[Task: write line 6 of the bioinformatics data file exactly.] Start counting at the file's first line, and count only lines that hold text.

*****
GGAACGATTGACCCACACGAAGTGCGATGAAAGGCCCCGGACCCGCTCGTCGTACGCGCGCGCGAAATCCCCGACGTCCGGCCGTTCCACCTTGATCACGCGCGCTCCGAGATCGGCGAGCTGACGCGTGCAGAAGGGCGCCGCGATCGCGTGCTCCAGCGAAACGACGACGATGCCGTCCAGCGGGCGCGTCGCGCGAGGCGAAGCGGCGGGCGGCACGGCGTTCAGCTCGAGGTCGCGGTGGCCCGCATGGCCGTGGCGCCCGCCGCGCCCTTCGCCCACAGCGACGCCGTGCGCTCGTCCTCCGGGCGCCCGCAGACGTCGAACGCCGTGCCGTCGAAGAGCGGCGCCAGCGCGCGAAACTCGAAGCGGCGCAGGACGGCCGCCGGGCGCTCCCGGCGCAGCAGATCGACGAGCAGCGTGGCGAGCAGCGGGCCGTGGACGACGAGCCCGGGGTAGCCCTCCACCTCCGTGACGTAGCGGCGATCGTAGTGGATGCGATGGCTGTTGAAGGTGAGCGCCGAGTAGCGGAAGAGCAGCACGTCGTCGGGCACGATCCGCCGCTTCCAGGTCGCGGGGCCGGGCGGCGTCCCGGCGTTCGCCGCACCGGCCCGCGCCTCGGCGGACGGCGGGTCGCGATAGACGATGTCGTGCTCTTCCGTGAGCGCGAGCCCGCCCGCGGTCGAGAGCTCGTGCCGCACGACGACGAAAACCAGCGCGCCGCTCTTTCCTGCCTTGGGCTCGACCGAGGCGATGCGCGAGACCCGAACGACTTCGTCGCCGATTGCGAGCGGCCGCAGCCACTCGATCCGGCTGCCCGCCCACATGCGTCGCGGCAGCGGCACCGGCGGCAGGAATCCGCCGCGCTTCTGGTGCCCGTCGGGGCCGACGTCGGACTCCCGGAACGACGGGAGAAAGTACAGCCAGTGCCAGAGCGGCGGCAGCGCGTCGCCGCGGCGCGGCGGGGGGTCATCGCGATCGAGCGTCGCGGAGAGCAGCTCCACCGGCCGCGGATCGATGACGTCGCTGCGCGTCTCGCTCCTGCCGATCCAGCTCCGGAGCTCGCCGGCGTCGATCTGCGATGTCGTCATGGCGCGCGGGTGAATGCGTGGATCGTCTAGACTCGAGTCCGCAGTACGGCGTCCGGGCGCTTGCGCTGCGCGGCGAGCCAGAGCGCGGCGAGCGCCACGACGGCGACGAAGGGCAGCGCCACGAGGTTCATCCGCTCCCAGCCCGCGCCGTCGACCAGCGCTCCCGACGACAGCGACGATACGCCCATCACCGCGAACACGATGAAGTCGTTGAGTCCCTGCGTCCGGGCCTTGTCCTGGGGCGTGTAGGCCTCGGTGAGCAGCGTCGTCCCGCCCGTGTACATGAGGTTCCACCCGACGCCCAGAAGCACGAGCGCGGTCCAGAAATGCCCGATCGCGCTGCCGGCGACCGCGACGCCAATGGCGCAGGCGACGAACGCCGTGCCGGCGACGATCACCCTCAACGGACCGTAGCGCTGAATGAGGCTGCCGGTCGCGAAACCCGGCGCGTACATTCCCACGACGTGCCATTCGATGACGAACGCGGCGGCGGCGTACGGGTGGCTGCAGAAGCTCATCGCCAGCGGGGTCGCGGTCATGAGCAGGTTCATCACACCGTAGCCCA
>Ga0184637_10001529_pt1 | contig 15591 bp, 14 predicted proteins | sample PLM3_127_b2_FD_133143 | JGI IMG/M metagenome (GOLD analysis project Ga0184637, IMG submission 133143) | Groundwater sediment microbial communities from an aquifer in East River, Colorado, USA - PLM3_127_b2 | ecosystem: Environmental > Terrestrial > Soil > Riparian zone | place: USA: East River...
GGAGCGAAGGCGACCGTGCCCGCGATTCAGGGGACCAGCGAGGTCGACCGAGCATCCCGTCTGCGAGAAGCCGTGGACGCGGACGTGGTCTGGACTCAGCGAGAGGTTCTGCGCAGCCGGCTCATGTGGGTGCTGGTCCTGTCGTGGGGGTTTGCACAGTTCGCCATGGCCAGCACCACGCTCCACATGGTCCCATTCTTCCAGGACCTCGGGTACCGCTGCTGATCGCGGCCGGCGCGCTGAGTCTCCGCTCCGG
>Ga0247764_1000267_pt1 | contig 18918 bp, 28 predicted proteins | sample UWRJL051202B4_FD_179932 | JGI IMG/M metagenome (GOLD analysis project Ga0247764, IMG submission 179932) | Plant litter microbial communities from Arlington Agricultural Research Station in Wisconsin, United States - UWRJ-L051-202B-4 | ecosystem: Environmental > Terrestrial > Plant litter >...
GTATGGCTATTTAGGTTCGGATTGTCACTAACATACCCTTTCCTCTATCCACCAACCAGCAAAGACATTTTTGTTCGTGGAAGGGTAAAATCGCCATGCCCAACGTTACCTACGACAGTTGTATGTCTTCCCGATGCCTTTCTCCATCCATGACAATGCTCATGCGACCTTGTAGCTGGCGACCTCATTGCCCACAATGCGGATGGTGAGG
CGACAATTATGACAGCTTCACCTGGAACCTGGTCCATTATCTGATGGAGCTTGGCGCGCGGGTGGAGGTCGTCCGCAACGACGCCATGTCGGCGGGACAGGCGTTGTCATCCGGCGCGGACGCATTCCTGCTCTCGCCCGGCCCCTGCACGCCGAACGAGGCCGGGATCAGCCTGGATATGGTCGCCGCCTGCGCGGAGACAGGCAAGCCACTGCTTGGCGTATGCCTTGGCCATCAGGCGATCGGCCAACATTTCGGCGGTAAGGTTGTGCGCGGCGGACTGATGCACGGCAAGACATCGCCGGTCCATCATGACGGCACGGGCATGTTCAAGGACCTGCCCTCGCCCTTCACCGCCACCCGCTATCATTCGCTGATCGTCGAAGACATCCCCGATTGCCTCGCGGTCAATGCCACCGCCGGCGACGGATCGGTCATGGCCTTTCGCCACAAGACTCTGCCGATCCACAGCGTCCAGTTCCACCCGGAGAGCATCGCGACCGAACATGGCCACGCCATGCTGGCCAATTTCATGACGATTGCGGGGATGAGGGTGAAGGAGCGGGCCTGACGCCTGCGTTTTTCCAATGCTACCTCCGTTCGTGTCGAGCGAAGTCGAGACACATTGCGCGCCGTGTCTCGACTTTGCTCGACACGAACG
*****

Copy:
CGACAATTATGACAGCTTCACCTGGAACCTGGTCCATTATCTGATGGAGCTTGGCGCGCGGGTGGAGGTCGTCCGCAACGACGCCATGTCGGCGGGACAGGCGTTGTCATCCGGCGCGGACGCATTCCTGCTCTCGCCCGGCCCCTGCACGCCGAACGAGGCCGGGATCAGCCTGGATATGGTCGCCGCCTGCGCGGAGACAGGCAAGCCACTGCTTGGCGTATGCCTTGGCCATCAGGCGATCGGCCAACATTTCGGCGGTAAGGTTGTGCGCGGCGGACTGATGCACGGCAAGACATCGCCGGTCCATCATGACGGCACGGGCATGTTCAAGGACCTGCCCTCGCCCTTCACCGCCACCCGCTATCATTCGCTGATCGTCGAAGACATCCCCGATTGCCTCGCGGTCAATGCCACCGCCGGCGACGGATCGGTCATGGCCTTTCGCCACAAGACTCTGCCGATCCACAGCGTCCAGTTCCACCCGGAGAGCATCGCGACCGAACATGGCCACGCCATGCTGGCCAATTTCATGACGATTGCGGGGATGAGGGTGAAGGAGCGGGCCTGACGCCTGCGTTTTTCCAATGCTACCTCCGTTCGTGTCGAGCGAAGTCGAGACACATTGCGCGCCGTGTCTCGACTTTGCTCGACACGAACG